OK, let's just put this beast right on the table:
We're talking about Denny's "meat lover's scramble," two eggs scrambled with chopped bacon, crumbled sausage and diced ham and served with a side of two pieces of bacon, two sausage links, hash browns and a couple of pancakes.
No one's ordering this made with egg whites, right? So we're under no illusions: This food is NOT particularly good for you, if you eat it regularly.
But maybe the people ordering it -- including older people, African Americans, people with high blood pressure and those at higher risk of it -- should know that the Denny's breakfast confection has almost four times the recommended limit of sodium -- 5,690 milligrams of the stuff, and that several other entrees served at Denny's have sodium content almost as high. Eating meals like that is not going to be good for your blood pressure, and high blood pressure will put you at greater risk of heart attacks and stroke.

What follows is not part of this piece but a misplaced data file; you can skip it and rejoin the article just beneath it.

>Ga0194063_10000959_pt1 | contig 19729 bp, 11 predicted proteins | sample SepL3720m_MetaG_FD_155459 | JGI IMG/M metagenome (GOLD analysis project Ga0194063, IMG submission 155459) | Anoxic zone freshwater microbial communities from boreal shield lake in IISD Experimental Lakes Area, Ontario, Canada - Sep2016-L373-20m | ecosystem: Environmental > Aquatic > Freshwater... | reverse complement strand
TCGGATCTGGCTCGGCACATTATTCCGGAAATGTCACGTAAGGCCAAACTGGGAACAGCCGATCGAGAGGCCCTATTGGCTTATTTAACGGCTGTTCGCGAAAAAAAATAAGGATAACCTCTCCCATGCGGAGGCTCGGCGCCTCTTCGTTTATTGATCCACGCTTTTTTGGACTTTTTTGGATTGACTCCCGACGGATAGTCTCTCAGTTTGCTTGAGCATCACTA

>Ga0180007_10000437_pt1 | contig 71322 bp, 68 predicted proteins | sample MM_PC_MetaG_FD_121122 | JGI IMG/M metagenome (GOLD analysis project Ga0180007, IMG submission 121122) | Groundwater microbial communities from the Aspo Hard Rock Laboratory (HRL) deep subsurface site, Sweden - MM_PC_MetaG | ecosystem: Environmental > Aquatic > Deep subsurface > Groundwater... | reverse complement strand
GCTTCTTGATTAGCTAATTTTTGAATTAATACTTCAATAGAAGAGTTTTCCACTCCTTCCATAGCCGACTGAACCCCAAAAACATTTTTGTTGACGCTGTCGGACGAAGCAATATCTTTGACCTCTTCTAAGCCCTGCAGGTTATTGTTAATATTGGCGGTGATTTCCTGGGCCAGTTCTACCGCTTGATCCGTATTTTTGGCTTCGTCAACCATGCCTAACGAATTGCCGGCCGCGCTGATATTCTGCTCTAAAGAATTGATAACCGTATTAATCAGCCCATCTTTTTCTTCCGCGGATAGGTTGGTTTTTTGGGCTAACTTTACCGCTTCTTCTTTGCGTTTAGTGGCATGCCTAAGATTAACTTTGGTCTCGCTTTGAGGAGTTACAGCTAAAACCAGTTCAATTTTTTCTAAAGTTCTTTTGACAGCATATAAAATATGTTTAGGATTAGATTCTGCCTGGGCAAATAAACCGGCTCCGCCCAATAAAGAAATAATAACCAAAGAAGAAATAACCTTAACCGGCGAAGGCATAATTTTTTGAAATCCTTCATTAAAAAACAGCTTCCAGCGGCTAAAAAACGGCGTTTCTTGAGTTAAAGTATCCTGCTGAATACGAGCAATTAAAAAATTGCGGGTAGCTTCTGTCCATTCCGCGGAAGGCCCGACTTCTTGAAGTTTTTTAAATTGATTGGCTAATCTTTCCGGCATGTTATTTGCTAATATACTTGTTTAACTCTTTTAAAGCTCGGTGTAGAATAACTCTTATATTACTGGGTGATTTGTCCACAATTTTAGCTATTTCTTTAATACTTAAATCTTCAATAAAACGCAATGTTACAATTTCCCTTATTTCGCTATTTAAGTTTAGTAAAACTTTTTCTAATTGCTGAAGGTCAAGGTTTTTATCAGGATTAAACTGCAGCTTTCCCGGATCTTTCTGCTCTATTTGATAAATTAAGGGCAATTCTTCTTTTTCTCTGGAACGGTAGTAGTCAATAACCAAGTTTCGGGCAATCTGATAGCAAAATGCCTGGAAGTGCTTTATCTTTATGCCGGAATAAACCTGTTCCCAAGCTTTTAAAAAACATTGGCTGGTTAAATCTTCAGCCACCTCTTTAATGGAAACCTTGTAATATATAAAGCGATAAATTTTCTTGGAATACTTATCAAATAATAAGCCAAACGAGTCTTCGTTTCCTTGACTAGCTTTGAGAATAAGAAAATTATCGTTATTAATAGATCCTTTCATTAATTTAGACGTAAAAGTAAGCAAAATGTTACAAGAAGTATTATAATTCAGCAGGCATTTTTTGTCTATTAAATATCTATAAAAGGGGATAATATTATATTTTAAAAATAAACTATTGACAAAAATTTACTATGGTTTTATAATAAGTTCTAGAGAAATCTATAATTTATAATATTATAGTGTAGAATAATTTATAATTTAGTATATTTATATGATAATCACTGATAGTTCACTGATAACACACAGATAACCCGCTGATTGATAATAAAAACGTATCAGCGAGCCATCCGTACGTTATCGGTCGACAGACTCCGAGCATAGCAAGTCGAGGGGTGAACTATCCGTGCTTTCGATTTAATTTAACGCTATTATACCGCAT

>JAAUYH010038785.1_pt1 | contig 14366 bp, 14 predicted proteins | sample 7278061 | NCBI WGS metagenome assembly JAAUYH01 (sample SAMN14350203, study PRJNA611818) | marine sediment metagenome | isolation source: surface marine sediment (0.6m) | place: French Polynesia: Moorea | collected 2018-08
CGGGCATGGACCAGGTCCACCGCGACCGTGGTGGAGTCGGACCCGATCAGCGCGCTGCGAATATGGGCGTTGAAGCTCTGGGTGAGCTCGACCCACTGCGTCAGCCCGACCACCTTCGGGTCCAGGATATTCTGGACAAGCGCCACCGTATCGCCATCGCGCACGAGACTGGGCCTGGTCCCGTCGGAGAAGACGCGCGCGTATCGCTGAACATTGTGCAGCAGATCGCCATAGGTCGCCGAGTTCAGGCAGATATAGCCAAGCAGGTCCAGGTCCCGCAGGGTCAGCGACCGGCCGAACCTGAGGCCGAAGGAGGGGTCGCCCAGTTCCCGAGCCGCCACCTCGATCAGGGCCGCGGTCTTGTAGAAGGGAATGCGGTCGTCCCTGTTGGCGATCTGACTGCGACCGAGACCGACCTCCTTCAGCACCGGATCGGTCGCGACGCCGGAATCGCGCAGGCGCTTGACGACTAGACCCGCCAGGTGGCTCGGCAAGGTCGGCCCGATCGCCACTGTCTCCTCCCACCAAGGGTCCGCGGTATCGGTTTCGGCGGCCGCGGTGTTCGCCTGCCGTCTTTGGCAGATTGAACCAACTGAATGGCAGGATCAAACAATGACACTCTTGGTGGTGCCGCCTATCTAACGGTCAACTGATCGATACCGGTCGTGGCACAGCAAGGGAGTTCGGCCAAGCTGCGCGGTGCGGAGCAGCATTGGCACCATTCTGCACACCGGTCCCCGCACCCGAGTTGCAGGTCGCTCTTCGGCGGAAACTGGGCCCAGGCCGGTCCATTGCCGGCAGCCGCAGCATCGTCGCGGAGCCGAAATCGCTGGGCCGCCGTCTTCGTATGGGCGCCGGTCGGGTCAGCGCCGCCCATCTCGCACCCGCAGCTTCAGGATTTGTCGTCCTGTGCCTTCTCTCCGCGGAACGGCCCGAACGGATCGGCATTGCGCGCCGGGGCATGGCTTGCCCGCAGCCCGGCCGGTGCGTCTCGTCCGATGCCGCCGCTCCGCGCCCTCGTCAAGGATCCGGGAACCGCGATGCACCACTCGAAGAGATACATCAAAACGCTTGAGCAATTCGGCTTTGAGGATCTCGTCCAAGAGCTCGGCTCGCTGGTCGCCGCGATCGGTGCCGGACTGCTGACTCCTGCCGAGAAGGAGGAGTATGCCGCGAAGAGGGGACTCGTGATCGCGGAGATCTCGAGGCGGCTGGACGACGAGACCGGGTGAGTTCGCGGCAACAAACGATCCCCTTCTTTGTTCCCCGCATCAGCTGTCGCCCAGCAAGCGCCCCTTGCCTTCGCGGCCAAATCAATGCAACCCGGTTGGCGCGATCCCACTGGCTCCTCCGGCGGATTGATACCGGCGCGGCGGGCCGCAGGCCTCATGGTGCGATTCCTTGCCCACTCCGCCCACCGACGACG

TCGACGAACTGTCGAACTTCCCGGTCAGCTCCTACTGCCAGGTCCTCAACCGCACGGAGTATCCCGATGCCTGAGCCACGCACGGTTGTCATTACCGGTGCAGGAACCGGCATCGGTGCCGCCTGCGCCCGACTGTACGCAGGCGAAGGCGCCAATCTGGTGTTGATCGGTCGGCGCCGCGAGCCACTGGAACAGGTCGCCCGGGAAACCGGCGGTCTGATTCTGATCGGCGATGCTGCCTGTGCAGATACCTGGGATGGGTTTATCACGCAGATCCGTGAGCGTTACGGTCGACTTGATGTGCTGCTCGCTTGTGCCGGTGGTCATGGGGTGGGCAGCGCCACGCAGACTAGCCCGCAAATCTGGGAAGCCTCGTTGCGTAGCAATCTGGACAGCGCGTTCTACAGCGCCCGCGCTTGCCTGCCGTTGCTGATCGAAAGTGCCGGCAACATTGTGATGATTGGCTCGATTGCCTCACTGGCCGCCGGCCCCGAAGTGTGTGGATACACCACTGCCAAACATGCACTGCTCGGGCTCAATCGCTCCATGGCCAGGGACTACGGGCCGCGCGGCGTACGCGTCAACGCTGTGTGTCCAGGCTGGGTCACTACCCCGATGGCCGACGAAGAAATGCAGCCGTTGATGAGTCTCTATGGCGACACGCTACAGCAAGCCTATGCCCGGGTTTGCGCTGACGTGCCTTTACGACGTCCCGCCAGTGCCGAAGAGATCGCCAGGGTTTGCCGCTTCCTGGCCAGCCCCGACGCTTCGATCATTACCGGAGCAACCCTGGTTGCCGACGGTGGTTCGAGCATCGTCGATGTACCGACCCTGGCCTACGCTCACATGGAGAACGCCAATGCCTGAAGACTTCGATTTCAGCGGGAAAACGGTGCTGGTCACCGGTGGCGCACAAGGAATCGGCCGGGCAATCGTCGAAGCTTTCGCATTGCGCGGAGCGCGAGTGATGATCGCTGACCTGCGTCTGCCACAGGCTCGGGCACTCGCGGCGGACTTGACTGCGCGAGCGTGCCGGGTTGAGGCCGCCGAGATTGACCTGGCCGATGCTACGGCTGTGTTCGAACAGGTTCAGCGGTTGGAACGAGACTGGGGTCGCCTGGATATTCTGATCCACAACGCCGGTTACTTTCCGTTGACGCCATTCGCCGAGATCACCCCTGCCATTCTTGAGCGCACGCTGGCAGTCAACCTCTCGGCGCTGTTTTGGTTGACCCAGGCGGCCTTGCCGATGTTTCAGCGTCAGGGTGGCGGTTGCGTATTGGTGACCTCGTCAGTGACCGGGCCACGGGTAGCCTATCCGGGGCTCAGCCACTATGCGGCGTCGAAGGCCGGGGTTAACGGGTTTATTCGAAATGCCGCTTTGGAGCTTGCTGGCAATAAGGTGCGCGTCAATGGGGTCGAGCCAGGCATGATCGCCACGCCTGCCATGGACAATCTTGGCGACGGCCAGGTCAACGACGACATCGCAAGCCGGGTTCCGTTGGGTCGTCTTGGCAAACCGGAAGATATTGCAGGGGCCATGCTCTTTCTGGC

Well, the Center for Science in the Public Interest, often referred to derisively as the "food police" by the restaurant industry, is suing Denny's, saying it should disclose to diners the "dangerously high" levels of sodium in its meals by posting a warning on the menus of its more than 1,500 restaurants. The class-action lawsuit was filed Thursday in New Jersey's Middlesex County, with a Denny's regular, Nick DeBenedetto, as the lead plaintiff.
DeBenedetto, 47, who takes medicine to combat his high blood pressure, says he was "literally floored" to learn the high sodium levels of some of his favorite Denny's dishes, including "Moons Over My Hammy," with 2,580 mgs. "It's as if Denny's is stacking the deck against people like me," he said.
The Center for Consumer Freedom, an advocacy group sponsored by the restaurant and food industry, notes that consumers interested in knowing the nutritional content of what they're eating at Denny's have ready access to it. They just have to look here.
"Denny's customers deserve to be warned about the considerable health risk posed by many of these meals," says Michael Jacobsen, the advocacy group's executive director. "Denny's is slowly sickening its customers."
-- Melissa Healy